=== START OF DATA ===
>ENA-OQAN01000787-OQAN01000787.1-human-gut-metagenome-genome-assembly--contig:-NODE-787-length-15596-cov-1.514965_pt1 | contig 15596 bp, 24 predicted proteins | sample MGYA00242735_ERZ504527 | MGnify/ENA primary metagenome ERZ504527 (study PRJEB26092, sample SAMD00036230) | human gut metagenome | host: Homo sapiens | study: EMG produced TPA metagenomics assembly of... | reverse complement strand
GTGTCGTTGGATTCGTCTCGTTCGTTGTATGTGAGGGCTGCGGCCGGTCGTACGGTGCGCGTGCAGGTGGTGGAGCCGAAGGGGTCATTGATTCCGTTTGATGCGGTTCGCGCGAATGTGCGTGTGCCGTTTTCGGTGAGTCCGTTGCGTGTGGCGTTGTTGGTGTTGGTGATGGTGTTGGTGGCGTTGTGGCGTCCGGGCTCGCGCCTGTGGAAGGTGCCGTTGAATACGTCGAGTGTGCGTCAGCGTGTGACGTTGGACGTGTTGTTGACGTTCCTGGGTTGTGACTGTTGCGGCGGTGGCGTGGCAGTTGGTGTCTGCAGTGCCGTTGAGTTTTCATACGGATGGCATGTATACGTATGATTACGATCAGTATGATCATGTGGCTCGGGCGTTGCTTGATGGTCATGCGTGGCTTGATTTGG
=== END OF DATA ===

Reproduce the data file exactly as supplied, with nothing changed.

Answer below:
>ENA-OQAN01000787-OQAN01000787.1-human-gut-metagenome-genome-assembly--contig:-NODE-787-length-15596-cov-1.514965_pt1 | contig 15596 bp, 24 predicted proteins | sample MGYA00242735_ERZ504527 | MGnify/ENA primary metagenome ERZ504527 (study PRJEB26092, sample SAMD00036230) | human gut metagenome | host: Homo sapiens | study: EMG produced TPA metagenomics assembly of... | reverse complement strand
GTGTCGTTGGATTCGTCTCGTTCGTTGTATGTGAGGGCTGCGGCCGGTCGTACGGTGCGCGTGCAGGTGGTGGAGCCGAAGGGGTCATTGATTCCGTTTGATGCGGTTCGCGCGAATGTGCGTGTGCCGTTTTCGGTGAGTCCGTTGCGTGTGGCGTTGTTGGTGTTGGTGATGGTGTTGGTGGCGTTGTGGCGTCCGGGCTCGCGCCTGTGGAAGGTGCCGTTGAATACGTCGAGTGTGCGTCAGCGTGTGACGTTGGACGTGTTGTTGACGTTCCTGGGTTGTGACTGTTGCGGCGGTGGCGTGGCAGTTGGTGTCTGCAGTGCCGTTGAGTTTTCATACGGATGGCATGTATACGTATGATTACGATCAGTATGATCATGTGGCTCGGGCGTTGCTTGATGGTCATGCGTGGCTTGATTTGG